Leeds City Council (LCC) Plans Panel met on the 30th May 2019 to discuss and decide the fate of our community and our homes. To begin the day, members of Plans Panel took a tour of the estate, which is usual practice for planning decisions to help them put an application into context. Physical context, mind you – none of that wishy washy social stuff. As per the laws of planning, Council members are not permitted to interact with residents on a walk around (!), so all our neighbours could do that morning was stand in their windows or gardens and remind Panel members of their human connection to the concrete under assessment. Doing this and not looking creepy is a difficult feat, but we had to remind LCC that this campaign is about homes *and* people, not just houses.
Then, at 13:30, back at Leeds Civic Hall, Plans Panel members sat and listened to points put forward by Pemberstone on the one side, and neighbours, councillors, the National Union of Miners and other supporters on the other. For detailed coverage of particular arguments, see the comprehensive coverage of the session in the Yorkshire Evening Post.
Of particular note was the moment the room burst into scoffs and laughter, as Pemberstone’s representative declared that our houses are under a programme of continuous maintenance, and that they spend “tens of thousands every year maintaining the properties”. Hmmm. Let’s see what those figures translate to:
A UK Government report on private registered providers of social housing recorded that, in 2017, private providers were spending a median of £3,298 per housing unit that year on management, major repairs and maintenance. Taking that as a benchmark figure, this would mean Pemberstone, across 70 houses, should spend £230,860 annually on keeping the entire estate up to decent standard (and the costs are even higher for older housing stock). Even a generous reading of “tens of thousands” doesn’t add up to £230,860.
What did they mean, then? Perhaps they meant *planned* maintenance expenditure only, and not emergency repairs. Well, the average for that, according to the same report, is £1000 per household per year, which would mean Pemberstone should spend £70,000 annually in our estate to keep all of the houses up to a decent living standard. What *planned* repairs have we seen for this amount? Virtually nothing proactive, which has resulted in our homes falling into major disrepair. In recent years we’ve seen:
- One neighbour waiting more than 18 months (when she sadly passed away) for a rotten window replacement;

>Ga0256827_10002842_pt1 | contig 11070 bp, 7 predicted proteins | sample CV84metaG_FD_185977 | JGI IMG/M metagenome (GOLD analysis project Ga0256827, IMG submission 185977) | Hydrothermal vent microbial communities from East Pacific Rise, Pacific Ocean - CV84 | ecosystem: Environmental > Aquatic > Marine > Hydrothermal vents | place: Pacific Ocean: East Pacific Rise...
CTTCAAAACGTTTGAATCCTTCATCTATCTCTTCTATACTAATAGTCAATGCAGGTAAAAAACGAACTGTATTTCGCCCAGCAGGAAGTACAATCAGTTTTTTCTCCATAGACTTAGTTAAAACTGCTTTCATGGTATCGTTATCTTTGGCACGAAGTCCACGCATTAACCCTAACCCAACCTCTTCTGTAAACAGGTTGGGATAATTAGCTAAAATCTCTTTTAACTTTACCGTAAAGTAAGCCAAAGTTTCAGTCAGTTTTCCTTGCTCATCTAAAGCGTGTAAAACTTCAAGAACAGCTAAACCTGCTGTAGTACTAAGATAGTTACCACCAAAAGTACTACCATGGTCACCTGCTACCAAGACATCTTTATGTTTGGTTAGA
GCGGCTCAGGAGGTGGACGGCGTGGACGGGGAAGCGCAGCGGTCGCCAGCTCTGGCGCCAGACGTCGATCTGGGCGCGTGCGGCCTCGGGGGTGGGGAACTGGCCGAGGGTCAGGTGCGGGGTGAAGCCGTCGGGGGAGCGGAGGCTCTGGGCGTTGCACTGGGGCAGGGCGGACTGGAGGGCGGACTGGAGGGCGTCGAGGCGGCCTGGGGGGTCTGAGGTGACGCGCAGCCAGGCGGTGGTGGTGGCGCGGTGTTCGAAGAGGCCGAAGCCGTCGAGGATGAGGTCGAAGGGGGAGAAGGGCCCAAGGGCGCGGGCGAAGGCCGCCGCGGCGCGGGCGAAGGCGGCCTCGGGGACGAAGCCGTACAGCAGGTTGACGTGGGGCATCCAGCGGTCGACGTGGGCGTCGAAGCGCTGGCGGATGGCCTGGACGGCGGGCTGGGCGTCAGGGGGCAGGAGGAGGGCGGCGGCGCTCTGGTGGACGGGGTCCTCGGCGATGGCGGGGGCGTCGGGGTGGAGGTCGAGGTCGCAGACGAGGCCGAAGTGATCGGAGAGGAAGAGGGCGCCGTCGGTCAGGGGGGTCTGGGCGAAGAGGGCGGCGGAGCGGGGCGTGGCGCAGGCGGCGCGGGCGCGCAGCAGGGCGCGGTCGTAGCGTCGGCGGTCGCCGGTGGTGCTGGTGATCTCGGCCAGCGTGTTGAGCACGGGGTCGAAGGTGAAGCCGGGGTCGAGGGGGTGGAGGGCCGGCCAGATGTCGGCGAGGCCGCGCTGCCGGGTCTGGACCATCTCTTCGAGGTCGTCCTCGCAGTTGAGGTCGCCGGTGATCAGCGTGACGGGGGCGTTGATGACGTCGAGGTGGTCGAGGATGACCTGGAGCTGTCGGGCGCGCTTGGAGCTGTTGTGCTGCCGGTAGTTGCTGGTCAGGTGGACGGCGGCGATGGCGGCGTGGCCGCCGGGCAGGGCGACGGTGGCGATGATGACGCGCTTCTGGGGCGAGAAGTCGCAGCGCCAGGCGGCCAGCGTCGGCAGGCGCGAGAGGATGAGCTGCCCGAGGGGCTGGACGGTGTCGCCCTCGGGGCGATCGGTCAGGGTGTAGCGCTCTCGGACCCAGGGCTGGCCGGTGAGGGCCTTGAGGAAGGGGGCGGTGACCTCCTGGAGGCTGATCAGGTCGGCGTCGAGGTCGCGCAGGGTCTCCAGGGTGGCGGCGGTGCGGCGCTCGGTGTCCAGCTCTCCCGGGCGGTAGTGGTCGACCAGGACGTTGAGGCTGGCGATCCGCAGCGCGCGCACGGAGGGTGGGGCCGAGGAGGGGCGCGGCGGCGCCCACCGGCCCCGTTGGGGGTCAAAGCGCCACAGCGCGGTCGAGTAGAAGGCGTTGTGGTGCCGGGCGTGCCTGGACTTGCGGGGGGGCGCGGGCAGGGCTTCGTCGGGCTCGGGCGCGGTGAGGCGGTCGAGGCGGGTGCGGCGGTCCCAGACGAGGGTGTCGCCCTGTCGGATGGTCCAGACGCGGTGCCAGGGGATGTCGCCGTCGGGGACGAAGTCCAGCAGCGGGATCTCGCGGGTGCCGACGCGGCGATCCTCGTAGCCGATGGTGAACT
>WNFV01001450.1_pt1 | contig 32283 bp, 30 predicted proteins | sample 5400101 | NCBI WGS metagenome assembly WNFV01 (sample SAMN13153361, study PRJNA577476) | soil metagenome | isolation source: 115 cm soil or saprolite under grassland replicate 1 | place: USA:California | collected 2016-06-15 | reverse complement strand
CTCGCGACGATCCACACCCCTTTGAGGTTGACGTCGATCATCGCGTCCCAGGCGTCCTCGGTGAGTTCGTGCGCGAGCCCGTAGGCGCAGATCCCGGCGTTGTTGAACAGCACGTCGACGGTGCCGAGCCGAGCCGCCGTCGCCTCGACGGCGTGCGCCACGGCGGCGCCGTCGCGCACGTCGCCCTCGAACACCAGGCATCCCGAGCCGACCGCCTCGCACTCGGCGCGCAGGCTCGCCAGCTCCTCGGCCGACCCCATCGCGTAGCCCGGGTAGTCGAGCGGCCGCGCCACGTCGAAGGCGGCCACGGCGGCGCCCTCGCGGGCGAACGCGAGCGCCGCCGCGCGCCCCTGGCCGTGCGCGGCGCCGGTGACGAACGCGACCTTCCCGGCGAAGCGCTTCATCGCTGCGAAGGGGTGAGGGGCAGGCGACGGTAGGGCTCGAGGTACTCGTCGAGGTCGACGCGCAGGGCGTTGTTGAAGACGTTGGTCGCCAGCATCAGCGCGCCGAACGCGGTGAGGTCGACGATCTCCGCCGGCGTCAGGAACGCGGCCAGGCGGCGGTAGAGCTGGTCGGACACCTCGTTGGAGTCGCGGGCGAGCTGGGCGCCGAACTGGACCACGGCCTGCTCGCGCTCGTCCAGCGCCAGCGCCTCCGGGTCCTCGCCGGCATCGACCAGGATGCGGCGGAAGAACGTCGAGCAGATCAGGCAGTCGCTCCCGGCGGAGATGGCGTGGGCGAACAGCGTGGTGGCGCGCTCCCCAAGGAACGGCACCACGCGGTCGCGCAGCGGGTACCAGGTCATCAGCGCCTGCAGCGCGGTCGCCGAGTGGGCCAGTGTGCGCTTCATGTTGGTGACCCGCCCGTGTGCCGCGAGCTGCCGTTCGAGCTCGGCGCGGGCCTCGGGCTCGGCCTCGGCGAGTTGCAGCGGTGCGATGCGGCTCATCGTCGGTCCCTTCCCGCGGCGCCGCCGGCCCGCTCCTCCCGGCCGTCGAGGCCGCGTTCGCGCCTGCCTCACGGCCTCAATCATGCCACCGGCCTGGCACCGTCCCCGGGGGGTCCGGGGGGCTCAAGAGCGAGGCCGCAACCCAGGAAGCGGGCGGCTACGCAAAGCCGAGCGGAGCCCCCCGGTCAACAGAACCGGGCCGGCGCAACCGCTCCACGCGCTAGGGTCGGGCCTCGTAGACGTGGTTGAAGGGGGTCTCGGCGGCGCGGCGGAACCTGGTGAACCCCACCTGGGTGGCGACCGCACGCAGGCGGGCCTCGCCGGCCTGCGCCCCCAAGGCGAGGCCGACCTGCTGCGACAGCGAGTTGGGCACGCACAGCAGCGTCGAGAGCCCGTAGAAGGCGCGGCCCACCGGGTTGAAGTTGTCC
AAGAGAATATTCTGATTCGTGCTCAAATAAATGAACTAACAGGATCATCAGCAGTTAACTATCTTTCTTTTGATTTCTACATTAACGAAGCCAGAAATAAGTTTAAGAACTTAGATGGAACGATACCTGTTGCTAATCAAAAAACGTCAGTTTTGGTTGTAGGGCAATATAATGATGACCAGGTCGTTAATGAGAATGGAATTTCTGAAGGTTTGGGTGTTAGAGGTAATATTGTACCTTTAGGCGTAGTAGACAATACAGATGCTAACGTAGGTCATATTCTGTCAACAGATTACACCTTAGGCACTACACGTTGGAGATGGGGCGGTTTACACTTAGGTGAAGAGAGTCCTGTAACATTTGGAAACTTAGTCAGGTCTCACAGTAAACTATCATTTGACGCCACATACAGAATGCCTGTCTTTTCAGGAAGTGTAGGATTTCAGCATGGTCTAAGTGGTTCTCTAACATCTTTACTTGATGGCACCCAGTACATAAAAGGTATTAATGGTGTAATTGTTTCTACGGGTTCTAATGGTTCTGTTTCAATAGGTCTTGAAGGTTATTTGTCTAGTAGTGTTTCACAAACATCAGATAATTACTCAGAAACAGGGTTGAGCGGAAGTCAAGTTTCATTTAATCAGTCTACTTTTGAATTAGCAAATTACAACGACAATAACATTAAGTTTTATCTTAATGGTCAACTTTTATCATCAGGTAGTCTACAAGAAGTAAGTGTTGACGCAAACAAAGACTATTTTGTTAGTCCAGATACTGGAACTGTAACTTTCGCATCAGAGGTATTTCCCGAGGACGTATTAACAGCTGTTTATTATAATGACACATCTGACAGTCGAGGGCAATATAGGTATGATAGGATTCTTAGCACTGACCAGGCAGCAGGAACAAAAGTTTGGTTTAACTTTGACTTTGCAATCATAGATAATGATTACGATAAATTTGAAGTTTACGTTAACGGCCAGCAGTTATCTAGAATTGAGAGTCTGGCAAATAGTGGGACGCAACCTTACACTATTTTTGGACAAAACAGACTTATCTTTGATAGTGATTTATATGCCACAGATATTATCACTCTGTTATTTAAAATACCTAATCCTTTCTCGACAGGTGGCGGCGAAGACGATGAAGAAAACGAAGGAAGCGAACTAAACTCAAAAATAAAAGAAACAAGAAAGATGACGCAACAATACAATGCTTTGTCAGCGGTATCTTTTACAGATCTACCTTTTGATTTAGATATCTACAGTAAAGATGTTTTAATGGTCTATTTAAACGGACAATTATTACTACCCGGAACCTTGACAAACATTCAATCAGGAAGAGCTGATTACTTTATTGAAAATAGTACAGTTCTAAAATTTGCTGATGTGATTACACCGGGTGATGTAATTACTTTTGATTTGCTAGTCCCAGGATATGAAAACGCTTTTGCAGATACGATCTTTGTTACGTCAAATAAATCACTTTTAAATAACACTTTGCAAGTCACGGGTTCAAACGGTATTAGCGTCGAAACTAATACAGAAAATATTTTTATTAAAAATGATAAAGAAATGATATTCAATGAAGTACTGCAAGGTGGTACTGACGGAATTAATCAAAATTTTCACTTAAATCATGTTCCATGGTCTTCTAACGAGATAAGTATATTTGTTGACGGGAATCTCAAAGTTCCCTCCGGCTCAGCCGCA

- Another neighbour waiting since September 2016 to have broken light fittings repaired;
- A neighbour waiting over two years to replace her damaged floors;
- Several neighbours waiting weeks and months for urgent replacements of showers, doors and other essential infrastructure. The list continues.
The Council should be asking for records of maintenance and major works expenditure in the estate over the last decade to put into context Pemberstone’s assertions that these houses have received all due care and investment to date.
In the meantime, back to the update on LCC Plans Panel meeting…
After hours of deliberating, the Panel didn’t get beyond community issues to talk about planning. It was highlighted that many members of the community are elderly or have disabilities, which are “protected characteristics”. Many declared the development plans to be a situation of social cleansing that threatens to make vulnerable people homeless. Councillor Caroline Gruen admitted: “This is the most difficult decision the panel have had to make in its history.”
And so make it they didn’t.
A motion was passed to defer the decision. Councillors agreed that they need to receive more information on issues such as the design and layout of the estate, the impact of the development on the community, and the desirability of the housing mix. They also agreed of the need to know more about housing need for the local community.
While we are all grateful that the decision wasn’t an approval for the plans, surely the above information should have been comprehensively sought as soon as the application went in?
We don’t know exactly what will come next, but this deferral has given us additional breathing room and more time to snowball the campaign. It’s is a small win of sorts, so watch this space.
A huge thank you to all those that turned up on the day to support us in the LCC Plans Panel meeting and cover our story. Particularly: Chris Kitchen of the NUM, Stewart Golton of the Lib Dems, Karen and Stuart Bruce of Labour, local news stations, newspapers, other media and all the lovely folks who gave up their afternoon. The fight continues!
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